4. We’re good citizens. Online merchants advertise the capitalist advantages of not being anchored: easy access, low overhead, and minimal transaction costs. Malls advertise the civic virtue of being anchored: community service. They invite shoppers to participate in food drives, scholarship programs, and other mall-sponsored aid to “our neighbors” in “the community.” They also boast of providing venues for church and school choral groups. This month, for example, Tysons Corner is hosting the Holy Child Chorus, the Annandale United Methodist Church Choir, and the Fairfax Baptist Temple Academy.
5. We save you money. Before the Internet, you went to the mall because it was cheaper than mom-and-pop stores, and you went from one mall store to the next because you were already there. The mall offered a volume discount on your money and, in effect, on your time. Now that the Internet saves you more money and time than the mall does, malls have invented new volume discounts. Gurnee Mills offers a mall-wide coupon book. Mall of America advertises a frequent buyer program. There’s also a ” Mall V.I.P.” Visa card” that earns discounts at “hundreds of participating malls.”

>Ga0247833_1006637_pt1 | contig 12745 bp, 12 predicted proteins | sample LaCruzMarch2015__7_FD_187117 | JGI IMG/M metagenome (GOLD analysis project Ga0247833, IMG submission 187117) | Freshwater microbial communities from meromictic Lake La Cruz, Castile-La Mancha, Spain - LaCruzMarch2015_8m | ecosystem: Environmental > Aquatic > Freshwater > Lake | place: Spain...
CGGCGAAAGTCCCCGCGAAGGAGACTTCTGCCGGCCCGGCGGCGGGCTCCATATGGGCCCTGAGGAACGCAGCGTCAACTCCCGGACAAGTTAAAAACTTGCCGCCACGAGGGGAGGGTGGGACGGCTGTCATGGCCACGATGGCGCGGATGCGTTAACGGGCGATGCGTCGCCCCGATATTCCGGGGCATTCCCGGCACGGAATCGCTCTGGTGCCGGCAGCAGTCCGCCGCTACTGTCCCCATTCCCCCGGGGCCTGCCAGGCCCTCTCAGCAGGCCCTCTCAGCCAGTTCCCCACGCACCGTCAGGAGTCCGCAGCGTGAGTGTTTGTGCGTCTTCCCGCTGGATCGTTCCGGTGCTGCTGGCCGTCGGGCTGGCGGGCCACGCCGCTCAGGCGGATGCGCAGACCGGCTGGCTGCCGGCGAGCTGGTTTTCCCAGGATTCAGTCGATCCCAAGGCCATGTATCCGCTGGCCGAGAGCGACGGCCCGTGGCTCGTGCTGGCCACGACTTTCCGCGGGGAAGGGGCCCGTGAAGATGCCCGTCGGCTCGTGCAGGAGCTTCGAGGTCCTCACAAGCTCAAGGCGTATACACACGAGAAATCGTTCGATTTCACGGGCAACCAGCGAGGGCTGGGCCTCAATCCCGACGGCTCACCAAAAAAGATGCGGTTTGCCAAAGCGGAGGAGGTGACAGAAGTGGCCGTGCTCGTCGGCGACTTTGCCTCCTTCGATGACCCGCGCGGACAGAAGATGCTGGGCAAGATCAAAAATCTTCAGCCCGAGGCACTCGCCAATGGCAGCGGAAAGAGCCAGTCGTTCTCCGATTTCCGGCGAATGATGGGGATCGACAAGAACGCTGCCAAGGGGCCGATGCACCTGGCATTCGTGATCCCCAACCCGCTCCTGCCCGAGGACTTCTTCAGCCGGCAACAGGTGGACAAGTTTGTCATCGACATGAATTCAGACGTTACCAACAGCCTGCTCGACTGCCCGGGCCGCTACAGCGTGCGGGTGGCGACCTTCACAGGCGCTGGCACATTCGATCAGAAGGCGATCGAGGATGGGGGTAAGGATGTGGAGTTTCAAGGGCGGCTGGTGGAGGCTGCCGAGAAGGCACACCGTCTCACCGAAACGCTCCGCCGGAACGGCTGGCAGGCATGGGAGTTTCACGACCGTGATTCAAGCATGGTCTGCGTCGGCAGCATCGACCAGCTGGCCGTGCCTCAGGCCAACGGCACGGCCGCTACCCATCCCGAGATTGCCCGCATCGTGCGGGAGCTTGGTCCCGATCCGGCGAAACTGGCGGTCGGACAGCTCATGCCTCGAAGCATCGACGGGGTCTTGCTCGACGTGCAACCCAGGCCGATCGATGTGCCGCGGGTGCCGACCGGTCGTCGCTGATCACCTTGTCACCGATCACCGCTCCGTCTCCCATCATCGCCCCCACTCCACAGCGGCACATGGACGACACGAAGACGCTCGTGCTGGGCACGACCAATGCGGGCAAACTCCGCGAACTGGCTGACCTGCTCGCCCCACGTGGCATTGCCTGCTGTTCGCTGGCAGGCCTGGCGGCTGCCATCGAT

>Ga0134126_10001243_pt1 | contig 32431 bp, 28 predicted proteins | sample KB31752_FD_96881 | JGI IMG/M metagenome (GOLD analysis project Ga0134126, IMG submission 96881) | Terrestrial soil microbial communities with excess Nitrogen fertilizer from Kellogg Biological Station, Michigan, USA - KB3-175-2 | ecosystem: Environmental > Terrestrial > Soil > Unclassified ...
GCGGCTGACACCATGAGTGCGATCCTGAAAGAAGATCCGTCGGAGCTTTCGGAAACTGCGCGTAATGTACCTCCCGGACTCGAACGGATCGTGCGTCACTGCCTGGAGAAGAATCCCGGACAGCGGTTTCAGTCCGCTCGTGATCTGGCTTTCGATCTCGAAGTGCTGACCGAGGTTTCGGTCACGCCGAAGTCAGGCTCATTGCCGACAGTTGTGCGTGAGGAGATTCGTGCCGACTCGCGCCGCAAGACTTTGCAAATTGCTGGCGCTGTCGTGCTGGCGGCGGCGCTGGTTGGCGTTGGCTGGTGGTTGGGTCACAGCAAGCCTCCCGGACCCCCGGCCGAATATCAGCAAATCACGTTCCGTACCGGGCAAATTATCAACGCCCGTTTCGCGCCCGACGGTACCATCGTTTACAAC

6. We offer more choices. Web vendors promise a bigger selection of merchandise than you can find in any store. Malls are outflanking this pitch by pushing mall-wide gift certificates. The rationale for buying a mall gift certificate instead of a gift certificate at an online store is complex in theory but simple in practice. Yes, each online vendor has a wider selection of goods than each mall retailer does. And yes, cyberspace has a wider selection of goods than any mall does. But nobody has the time or mental bandwidth to search all of cyberspace, and given a choice between a single online store and a mall, you can probably find a wider selection at the mall. Some mall certificates, such as those advertised by New York’s Roosevelt Field mall, are good at hundreds of shopping centers.